If you are only being treated with medication, it is important to find a counselor with the proper credentials to support your disability claim.  The SSA considers a psychologist and psychiatrist to be the best sources of evidence about Depression.  However, they also consider medical evidence from  Nurse Practitioners, counselors, and therapists.  Over all, having an ongoing relationship with your doctor, nurse, and therapist will help you win your case.

The SSA may send you to see a psychologist. This is called a Consultative Exam. The evaluation is done at no cost to you. However, a Psychological Evaluation may not given as much weight by the Judge as evidence from your treating source. Your treating doctor sees you on a weekly or monthly basis. Therefore, they know more about your Depression. If you do not have insurance or money to see a treating source, we have a list of free and low-cost services on our website.

Remember, without medical evidence, you will not be able to win your claim for disability benefits. If you have any questions about whether your Depression qualifies you for disability benefits, contact us. The best thing you can do to help yourself throughout the disability process, and to help your mental health, is to obtain ongoing mental health treatment. Likewise, the next best think you can do is to hire an attorney with the experience to win your case.


At Cannon Disability Law, we have 30 years of experience. During those 30 years, we have won over $100 million in disability benefits for our clients. Don’t go to court without a Social Security Disability attorney, because the SSA judge is not on your side.

For example, the judge may call a medical expert. The medical expert is there is testify as to whether your depression meets the 12.04 listing criteria. Also, the judge may call a vocational expert to testify in court. The vocational expert is a person who has gone to school to learn about the definition of jobs. Usually, the vocational expert also has experience placing people in different kinds of jobs in the national economy.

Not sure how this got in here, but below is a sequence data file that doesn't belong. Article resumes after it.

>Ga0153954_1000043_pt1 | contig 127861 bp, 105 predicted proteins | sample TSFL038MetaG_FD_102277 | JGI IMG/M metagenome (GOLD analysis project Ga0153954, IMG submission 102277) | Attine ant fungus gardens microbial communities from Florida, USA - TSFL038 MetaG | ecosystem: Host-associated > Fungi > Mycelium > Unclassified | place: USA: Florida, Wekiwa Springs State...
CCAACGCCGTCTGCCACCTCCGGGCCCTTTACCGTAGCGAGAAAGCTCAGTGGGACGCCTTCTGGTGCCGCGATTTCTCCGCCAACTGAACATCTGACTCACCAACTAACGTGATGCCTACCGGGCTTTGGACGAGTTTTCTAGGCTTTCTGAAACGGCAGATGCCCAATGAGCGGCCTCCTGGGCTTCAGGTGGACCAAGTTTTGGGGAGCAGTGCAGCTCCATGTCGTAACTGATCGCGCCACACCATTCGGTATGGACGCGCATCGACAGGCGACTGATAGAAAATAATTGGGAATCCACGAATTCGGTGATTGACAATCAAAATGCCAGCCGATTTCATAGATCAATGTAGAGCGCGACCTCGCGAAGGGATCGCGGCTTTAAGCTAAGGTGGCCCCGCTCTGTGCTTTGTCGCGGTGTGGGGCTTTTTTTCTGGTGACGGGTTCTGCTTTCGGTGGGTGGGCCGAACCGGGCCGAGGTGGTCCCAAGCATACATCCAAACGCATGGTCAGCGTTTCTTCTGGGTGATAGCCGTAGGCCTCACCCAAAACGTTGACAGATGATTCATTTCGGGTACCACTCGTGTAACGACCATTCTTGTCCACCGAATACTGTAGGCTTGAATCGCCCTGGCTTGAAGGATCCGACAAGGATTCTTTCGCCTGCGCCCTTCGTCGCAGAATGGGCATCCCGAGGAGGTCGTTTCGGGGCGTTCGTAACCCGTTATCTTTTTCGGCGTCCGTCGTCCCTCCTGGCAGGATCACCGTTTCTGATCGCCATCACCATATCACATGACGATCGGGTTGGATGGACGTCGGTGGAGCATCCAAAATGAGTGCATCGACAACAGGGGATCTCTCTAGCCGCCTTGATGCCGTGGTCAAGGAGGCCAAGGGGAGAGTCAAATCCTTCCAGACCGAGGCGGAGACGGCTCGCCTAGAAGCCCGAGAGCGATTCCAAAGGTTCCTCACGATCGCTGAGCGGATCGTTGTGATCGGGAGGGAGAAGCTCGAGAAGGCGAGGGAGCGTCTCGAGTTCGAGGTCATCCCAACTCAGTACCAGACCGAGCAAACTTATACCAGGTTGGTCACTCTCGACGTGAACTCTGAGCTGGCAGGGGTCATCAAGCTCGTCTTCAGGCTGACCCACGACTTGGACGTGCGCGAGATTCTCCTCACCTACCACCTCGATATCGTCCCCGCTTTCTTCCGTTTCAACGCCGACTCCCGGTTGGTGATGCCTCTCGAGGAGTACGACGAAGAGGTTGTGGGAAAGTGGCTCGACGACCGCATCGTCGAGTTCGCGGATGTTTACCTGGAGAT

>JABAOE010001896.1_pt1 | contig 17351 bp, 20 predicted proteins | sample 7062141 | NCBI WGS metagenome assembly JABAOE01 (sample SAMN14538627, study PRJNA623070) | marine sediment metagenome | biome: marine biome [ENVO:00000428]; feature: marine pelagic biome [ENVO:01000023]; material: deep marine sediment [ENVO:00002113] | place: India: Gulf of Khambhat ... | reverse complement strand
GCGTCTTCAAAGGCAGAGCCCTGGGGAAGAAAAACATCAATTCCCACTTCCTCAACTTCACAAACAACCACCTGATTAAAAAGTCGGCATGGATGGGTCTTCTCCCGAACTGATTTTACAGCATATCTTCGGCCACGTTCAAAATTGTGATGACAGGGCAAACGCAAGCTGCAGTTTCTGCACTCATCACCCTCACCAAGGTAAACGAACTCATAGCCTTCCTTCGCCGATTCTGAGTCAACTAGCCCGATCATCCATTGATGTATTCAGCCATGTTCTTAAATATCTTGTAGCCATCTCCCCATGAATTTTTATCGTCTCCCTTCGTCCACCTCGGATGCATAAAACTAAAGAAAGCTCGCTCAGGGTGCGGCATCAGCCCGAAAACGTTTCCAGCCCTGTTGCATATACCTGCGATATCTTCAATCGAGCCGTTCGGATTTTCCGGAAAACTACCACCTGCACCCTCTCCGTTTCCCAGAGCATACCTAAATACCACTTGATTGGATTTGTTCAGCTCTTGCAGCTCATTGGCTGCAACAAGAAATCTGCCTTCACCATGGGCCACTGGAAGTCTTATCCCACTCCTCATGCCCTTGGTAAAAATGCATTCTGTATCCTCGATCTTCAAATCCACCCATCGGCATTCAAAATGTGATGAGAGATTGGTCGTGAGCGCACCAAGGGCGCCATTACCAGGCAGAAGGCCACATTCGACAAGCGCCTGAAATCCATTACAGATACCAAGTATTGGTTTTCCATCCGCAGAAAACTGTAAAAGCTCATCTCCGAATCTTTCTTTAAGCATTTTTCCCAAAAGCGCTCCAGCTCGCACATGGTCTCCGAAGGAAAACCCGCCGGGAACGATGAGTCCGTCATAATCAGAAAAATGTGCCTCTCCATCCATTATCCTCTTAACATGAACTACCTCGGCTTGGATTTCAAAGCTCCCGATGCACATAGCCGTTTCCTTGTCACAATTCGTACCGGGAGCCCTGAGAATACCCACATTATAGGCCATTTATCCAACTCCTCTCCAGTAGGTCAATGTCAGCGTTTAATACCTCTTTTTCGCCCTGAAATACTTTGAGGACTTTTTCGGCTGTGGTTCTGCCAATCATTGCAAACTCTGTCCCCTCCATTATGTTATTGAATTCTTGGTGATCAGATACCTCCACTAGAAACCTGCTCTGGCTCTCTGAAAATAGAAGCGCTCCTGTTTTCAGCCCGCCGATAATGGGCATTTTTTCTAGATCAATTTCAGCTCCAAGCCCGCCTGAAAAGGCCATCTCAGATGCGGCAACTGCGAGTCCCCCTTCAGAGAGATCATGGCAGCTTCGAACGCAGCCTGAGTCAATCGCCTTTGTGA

With experts in court, you need a legal team that is on your side. Your representative can cross-examine the experts that the judge calls to court. Also, your SSD attorney will prepare you to testify on your own behalf at the disability hearing. If you don’t have an attorney who has done to court before the SSA, then they don’t have the experience you need. We have won over 20,000 SSD cases in the last 30 years. We can help you win the disability benefits you deserve.


We offer a free consultation. We also represent clients from all over the western United States. Additionally, we represent clients in Utah and offer information about Utah disability benefitsNevada disability information can be found here. Likewise, information about California disability benefits is here. We can help you file your application for benefits at Social Security’s website. No matter where you file your application for benefits, we can help. We also represent clients in Idaho, Colorado and Arizona.

Hire an attorney without worrying about whether you can pay attorney fees. At Cannon Disability, we work on a contingency fee basis. This means if you do not win benefits, you do not owe an attorney fee. Our attorney fees are capped at $6000 and 25% of the back benefit, whichever is less. $6000 is the most me can charge. However, most cases do not cost the client $6000.

Instead, the client will pay upon winning benefits, whatever is less. So, if your back due benefits are $10,000, the attorney fee would be $2500. We do not charge an attorney fee out of your future benefits. And, if we do not win your benefits, you do not owe any attorney fee. Therefore, hiring us to represent you creates no financial risk for you. When we win benefits, the attorney fee comes from your back due disability payments. Hire a Social Security Disability team near you. Contact Cannon Disability Law today and choose us to be your disability legal team.